Jodi’s attorney’s filed a new motion for “individualized voir dire in sequestered proceedings” (i.e. have extended time to personally question jurors) and to prohibit cameras in her retrial.
“…Jury selection began in Ms. Arias’ initial trial on December 10, 2012. Approximately 275 potential jurors were summonsed to court. These jurors were time screened by the jury commissioner and then brought into court in large groups for further preliminary questioning. Those who remained were then given questionnaires. After the questionnaires were reviewed groups of approximately 12 to 18 jurors were then questioned by the parties, Prior to questioning jurors were advised that if any of the questions were too personal they could answer them privately. Apart from those few exceptions, over Ms. Arias’ objection, no other individual voir dire took place.
At this time, few jurors had heard of the Arias case or had any familiarity with counsel for either party. However, at that point in time the media coverage about the case was minimal. CBS aired one special on the case and only a few local stories mentioned the case. Obviously these reports did not cover the content of the trial since the trial had not started. Since that time the media coverage exploded in both quantity and content.
Between January 4,2013, two days after opening statements and May 31, 2013, eight days after a mistrial was declared, the media reports are beyond numerous. The Data disc (Exhibit A) that serves as an exhibit to this motion provides the following data for news coverage relating to Maricopa County for four months:
Television News Stories: 2,540;
Print Media: 205 stories;
Intemet pages related to Maricopa County Publications AZCentral.com: Jodi Arias
Travis Alexander: 1,200 links;
AzFamily: 875 results related to the trial.
These numbers are for Maricopa County local news only. They do not account for the national media reports. Many national media repofts were aired on HLN and were highly critical of and biased against Ms. Arias.
Other forms of media are also relevant to this motion. The Lifetime Network aired its own movie several different times “Dirty Little Secrets.” Per the Nielsen Rating System “Dirty Little Secrets” had 3.1 million viewers. Of concern to Ms. Arias as it relates to jury selection is that this particular movie contained mostly false information about the relationship between Ms. Arias and Mr. Alexander, such as Ms. Arias following Mr. Alexander into a restroom in Las Vegas and that Ms. Arias killed Mr. Alexander after she became enraged because Mr. Alexander received a text message from a woman shortly after Ms. Arias had sex with Mr. Alexander on June 4,2008. As it relates to publications, it appears that at least 4 books will be published about the trial and/or Ms. Arias before her retrial will begin.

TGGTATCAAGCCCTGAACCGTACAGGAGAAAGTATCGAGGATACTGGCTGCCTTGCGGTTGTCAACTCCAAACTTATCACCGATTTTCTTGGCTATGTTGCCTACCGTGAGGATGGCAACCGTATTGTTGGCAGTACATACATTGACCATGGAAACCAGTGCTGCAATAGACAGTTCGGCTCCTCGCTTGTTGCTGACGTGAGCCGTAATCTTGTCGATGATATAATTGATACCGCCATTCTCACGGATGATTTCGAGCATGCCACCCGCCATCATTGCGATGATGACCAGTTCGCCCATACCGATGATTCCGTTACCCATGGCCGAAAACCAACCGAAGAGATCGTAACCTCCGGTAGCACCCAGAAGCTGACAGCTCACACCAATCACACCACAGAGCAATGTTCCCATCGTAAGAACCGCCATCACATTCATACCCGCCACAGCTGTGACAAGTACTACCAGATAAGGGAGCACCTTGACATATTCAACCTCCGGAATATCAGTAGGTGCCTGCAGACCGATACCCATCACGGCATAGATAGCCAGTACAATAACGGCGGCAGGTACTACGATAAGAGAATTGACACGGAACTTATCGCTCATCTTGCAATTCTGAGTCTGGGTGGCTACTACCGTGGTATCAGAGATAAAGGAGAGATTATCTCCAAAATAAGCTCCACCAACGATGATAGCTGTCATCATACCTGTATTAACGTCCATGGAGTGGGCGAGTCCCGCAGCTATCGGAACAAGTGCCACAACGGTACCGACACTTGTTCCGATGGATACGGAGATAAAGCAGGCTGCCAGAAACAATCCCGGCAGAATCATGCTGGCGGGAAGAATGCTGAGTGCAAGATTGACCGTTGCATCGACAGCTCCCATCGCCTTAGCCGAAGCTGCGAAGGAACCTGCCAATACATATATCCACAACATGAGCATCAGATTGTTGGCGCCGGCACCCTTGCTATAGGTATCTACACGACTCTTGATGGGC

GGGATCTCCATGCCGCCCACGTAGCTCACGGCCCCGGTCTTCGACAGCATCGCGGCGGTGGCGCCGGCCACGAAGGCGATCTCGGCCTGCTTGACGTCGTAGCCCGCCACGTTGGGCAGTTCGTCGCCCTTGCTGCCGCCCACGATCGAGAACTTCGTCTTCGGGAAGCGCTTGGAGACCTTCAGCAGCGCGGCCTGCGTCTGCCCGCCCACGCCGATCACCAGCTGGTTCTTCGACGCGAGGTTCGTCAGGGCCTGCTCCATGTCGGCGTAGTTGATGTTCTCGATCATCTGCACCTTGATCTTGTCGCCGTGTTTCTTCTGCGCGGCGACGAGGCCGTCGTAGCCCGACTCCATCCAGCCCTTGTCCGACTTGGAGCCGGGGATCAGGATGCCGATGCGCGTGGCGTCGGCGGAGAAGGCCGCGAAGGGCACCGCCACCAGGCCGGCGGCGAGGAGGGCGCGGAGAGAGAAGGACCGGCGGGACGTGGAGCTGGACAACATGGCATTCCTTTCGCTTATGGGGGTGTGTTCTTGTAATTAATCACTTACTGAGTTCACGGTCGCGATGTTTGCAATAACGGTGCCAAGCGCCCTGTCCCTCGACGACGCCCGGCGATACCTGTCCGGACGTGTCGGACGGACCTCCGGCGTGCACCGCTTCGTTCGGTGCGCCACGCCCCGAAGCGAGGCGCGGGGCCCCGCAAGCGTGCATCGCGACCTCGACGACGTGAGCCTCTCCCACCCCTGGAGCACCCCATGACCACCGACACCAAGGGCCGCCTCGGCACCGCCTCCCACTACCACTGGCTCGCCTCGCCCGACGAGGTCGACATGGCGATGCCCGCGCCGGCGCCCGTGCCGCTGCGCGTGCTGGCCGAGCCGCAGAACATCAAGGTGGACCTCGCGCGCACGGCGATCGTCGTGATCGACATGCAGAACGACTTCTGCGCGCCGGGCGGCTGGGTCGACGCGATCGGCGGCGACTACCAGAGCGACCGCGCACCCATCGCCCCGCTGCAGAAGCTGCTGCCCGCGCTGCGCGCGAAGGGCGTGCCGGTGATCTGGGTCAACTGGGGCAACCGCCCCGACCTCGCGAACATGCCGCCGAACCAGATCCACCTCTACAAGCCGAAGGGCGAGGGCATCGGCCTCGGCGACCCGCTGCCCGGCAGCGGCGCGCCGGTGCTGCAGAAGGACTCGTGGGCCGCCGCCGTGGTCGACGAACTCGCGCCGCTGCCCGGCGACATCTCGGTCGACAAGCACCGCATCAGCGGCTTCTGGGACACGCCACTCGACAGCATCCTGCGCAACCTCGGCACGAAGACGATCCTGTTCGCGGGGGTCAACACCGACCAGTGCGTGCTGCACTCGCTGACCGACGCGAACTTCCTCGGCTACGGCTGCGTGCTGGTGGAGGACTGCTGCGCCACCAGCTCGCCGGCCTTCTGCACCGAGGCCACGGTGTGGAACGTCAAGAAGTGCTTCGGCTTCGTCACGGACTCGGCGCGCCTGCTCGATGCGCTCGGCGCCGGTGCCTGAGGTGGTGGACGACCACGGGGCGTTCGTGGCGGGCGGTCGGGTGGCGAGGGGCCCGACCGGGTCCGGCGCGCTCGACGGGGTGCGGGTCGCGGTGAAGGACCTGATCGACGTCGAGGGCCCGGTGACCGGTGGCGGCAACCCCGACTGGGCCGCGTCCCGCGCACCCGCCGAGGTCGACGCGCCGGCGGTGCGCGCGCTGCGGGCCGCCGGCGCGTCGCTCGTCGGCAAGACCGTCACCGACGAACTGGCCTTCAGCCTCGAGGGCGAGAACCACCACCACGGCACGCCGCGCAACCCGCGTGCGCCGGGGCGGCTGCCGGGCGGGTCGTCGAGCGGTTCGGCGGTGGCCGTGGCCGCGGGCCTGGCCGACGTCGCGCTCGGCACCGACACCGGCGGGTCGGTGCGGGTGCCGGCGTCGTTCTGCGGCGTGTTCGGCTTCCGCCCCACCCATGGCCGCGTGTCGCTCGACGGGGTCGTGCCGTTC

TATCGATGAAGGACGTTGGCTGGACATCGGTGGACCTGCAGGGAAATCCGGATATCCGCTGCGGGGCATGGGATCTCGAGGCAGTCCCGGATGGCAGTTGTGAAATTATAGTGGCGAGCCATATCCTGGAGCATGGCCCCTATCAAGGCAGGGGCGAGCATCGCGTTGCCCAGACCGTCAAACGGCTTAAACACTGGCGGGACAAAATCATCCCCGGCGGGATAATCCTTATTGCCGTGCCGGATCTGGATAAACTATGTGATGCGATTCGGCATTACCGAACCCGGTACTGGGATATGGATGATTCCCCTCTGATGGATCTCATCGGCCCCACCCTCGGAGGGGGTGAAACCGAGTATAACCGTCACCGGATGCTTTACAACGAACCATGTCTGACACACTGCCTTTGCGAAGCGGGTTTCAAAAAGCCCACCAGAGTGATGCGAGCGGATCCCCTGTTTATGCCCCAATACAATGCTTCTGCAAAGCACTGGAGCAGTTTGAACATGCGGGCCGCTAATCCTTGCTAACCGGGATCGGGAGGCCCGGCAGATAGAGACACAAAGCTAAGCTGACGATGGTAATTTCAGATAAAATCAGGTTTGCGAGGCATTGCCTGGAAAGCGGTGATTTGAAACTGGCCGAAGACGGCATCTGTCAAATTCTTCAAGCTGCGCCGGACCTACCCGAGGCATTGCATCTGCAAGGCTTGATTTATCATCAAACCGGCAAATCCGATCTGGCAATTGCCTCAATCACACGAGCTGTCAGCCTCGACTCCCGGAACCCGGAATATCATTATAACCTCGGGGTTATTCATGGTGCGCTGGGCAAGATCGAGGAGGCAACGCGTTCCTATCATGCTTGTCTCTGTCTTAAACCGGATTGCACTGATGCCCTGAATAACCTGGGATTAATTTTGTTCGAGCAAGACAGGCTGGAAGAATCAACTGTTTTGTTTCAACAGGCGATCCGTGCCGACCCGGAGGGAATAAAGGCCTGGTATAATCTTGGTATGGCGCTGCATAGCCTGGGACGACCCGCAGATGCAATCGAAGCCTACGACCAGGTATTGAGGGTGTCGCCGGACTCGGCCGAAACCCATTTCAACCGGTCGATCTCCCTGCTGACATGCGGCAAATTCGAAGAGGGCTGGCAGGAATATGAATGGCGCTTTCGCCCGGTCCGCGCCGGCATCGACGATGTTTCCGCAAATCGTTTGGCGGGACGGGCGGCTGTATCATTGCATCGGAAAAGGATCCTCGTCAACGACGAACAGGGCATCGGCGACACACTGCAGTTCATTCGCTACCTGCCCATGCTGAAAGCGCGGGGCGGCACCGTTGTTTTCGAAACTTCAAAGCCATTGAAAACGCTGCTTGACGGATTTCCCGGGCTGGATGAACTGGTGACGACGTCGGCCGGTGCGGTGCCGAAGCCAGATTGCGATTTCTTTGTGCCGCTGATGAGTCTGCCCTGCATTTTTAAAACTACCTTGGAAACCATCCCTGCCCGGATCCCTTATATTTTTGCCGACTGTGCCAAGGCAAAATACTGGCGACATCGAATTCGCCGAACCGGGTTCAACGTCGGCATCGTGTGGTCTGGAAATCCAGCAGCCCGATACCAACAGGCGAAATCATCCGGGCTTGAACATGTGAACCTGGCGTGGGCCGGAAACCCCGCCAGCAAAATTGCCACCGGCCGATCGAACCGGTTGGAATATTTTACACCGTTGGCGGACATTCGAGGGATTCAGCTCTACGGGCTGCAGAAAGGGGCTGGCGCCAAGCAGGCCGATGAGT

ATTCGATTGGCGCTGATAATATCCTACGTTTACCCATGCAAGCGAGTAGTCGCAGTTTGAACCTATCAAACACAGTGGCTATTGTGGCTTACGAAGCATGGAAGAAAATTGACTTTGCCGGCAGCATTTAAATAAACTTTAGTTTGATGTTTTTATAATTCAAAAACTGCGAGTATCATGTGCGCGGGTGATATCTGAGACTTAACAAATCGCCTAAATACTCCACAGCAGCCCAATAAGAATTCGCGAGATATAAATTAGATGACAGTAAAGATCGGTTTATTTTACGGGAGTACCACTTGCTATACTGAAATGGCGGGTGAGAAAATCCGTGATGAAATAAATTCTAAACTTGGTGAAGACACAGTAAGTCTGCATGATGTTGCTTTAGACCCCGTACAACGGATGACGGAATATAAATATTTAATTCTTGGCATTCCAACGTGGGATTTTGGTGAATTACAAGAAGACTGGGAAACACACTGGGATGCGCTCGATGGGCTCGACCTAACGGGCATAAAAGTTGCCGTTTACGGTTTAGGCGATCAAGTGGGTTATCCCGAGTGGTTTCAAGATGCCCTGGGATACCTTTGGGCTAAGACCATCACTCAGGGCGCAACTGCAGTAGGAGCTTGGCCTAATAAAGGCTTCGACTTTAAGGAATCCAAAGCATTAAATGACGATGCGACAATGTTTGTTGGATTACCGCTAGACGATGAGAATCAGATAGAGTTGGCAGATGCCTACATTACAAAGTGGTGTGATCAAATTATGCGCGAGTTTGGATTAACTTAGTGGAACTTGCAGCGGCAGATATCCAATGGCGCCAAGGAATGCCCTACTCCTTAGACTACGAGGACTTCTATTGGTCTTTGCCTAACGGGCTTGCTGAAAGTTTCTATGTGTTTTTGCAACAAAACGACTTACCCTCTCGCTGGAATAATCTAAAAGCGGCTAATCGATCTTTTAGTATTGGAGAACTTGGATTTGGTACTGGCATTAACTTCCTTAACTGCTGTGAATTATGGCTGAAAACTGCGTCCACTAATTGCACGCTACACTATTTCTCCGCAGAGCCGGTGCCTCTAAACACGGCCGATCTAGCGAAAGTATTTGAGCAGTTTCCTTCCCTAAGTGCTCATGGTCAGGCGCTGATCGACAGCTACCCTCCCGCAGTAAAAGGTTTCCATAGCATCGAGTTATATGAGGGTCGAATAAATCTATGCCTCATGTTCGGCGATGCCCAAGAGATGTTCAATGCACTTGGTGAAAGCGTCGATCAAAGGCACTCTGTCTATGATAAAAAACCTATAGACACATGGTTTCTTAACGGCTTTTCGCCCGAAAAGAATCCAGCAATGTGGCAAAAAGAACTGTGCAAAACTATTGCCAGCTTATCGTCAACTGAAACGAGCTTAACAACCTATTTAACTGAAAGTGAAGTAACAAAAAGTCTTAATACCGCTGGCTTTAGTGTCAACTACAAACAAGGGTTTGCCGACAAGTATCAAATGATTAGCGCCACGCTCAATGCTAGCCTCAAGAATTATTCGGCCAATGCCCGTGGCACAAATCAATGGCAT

In a related motion Ms. Arias will be requesting that prospective jurors be provided with a questionnaire that inquires about what, if any media reports or productions, they have seen about the case. Should a prospective juror admit to having seen anything or having read anything related to the case, Ms. Arias will want to enquire related to what they have reviewed and whether they believed the information that was presented to them. The validity of this area of inquiry is beyond question. There is obvious danger that one juror who had seen a report about the case or some other form of fictitious media might taint the other member of their group with this “information” if they are questioned in groups.
Interwoven amongst all these facts is the reality that the next jury seated to judge Ms.Arias will be seated for one purpose and one purpose alone, to determine if Ms. Arias is to be sentenced to life in prison or to death.
With regard to Arias’ motion to limit or prohibit live media coverage in the sentencing phase, part of the issue involves the fact that neither Alyce LaViolette nor Patricia Womack are willing testify on her behalf : “Neither are willing to participate in future proceedings.”
They also claim that nearly “every witness who spoke on Ms. Arias’ behalf was threatened to some degree and that counsel for Ms. Arias was also threatened. In this regard, Ms. Arias would point out that these threats were serious and included a bomb threat made against the entire courthouse on or about May 10, 2013 and while certainly the arrest of David Lee Simpson occurred after the initial proceeding were concluded, Mr. Simpson’s threats against media members, at a time when he had the means to carry out his threats exemplifies the kind of fervor that live media coverage of this trial generated. …The fact that these types of threats are occurring and that attempts to actualize these threats could be made during any retrial; Ms. Arias takes the position that restricting coverage will at the very least minimize the fervor that has seemingly motivated these threats.”
You can read the 35-page motion here.
What do you think? Have they made their case?